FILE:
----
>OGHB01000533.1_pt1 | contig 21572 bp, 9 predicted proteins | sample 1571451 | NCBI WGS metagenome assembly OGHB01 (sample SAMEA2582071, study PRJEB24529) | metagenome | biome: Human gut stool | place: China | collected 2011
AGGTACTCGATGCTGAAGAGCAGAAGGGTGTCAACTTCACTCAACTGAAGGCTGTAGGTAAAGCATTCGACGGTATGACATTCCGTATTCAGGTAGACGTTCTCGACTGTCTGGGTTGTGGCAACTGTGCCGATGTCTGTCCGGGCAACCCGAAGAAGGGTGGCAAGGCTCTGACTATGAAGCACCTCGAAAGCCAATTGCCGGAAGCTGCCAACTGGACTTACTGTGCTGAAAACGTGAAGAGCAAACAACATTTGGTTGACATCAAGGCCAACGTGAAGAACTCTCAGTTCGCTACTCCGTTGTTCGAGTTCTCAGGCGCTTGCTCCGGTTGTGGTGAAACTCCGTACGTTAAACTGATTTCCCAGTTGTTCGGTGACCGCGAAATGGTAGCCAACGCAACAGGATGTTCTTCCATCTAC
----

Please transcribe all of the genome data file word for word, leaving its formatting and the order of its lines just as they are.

>OGHB01000533.1_pt1 | contig 21572 bp, 9 predicted proteins | sample 1571451 | NCBI WGS metagenome assembly OGHB01 (sample SAMEA2582071, study PRJEB24529) | metagenome | biome: Human gut stool | place: China | collected 2011
AGGTACTCGATGCTGAAGAGCAGAAGGGTGTCAACTTCACTCAACTGAAGGCTGTAGGTAAAGCATTCGACGGTATGACATTCCGTATTCAGGTAGACGTTCTCGACTGTCTGGGTTGTGGCAACTGTGCCGATGTCTGTCCGGGCAACCCGAAGAAGGGTGGCAAGGCTCTGACTATGAAGCACCTCGAAAGCCAATTGCCGGAAGCTGCCAACTGGACTTACTGTGCTGAAAACGTGAAGAGCAAACAACATTTGGTTGACATCAAGGCCAACGTGAAGAACTCTCAGTTCGCTACTCCGTTGTTCGAGTTCTCAGGCGCTTGCTCCGGTTGTGGTGAAACTCCGTACGTTAAACTGATTTCCCAGTTGTTCGGTGACCGCGAAATGGTAGCCAACGCAACAGGATGTTCTTCCATCTAC